Background: Evidence is mounting that intraprostatic inflammation influences prostate cancer development. Uric acid crystals depositing in the prostate could result in injury and inflammation, increasing prostate cancer risk.
Methods: Included were 6,574 men ages 45-64 years who enrolled in the Atherosclerosis Risk in Communities study in 1987 to 1989. We used Cox proportional hazards regression to estimate the association of serum urate concentration alone and to improve accuracy, jointly with a genetic risk score (GRS, N = 4,983) derived from variants predictive of urate concentration, with prostate cancer (N = 813) risk.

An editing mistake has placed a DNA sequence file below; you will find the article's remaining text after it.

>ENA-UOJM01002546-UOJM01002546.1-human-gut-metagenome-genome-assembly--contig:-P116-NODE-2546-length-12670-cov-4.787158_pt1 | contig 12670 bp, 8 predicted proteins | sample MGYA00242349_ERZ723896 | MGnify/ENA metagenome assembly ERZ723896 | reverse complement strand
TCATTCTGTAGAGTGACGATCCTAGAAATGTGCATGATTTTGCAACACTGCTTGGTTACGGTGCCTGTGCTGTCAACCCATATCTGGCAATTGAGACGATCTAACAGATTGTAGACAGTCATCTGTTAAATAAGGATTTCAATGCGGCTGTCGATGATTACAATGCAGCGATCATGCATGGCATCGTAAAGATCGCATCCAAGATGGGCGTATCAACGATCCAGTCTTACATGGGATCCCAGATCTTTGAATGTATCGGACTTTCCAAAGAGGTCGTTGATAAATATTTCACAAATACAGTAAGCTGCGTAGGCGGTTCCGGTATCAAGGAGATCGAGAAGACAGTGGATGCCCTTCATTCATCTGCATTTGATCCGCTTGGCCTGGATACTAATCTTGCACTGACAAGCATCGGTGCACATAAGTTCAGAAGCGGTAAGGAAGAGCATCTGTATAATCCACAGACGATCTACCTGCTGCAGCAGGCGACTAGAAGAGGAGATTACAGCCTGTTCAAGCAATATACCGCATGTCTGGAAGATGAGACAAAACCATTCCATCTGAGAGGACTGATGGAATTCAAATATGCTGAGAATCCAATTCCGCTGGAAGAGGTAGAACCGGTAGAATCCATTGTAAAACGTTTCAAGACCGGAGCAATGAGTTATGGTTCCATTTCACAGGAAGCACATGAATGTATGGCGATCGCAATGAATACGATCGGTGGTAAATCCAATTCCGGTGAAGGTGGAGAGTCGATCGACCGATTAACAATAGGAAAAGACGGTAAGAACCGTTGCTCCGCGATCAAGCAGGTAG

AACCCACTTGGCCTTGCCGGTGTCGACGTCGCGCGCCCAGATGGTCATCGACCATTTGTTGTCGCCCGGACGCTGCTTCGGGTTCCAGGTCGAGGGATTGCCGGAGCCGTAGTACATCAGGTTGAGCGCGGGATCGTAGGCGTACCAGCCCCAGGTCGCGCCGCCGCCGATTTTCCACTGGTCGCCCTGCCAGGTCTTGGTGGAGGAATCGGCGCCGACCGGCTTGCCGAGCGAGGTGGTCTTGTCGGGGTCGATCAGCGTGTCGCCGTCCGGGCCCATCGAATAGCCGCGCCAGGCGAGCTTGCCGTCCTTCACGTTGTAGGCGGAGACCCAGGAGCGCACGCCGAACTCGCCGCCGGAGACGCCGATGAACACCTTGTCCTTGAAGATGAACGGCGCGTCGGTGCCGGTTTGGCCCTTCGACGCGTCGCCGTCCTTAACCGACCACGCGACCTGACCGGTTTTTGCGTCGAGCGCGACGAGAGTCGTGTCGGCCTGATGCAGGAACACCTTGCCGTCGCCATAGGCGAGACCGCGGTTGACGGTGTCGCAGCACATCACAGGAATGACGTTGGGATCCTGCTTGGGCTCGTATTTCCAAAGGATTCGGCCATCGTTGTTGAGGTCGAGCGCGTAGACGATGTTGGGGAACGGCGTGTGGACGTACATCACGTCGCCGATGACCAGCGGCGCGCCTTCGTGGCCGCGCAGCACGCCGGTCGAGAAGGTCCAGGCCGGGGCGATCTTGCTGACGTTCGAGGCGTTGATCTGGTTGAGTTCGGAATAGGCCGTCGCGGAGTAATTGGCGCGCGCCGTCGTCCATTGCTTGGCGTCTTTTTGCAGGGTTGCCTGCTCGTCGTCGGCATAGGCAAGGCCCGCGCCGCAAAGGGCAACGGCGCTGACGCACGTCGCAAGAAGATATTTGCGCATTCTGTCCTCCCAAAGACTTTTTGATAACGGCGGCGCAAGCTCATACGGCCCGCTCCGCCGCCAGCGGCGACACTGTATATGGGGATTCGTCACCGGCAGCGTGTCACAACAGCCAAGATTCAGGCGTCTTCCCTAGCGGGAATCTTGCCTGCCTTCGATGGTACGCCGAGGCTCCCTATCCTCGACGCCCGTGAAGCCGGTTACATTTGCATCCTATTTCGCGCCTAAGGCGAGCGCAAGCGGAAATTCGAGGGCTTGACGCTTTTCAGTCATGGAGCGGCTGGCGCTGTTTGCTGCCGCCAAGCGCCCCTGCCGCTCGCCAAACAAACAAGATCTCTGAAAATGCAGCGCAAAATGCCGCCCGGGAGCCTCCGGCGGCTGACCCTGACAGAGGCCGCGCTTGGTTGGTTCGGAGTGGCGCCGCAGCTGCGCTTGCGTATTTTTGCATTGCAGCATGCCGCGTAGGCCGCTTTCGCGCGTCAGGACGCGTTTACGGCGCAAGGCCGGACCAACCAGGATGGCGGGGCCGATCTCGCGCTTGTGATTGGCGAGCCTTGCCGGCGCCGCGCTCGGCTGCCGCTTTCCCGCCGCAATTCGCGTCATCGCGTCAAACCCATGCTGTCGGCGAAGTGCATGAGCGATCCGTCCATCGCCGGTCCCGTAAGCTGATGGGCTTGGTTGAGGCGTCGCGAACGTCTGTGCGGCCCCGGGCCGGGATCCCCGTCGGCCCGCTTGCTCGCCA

Results: Serum urate concentration or joint categories of urate concentration and GRS were not associated with prostate cancer risk (P trend for quartiles = 0.3). Results were generally similar by race and after excluding users of medications that influence uric acid.
Conclusions: Serum urate alone and with a urate-associated GRS were not associated with prostate cancer risk.
Impact: It is unlikely that circulating urate concentration influences prostate cancer development.
©2019 American Association for Cancer Research.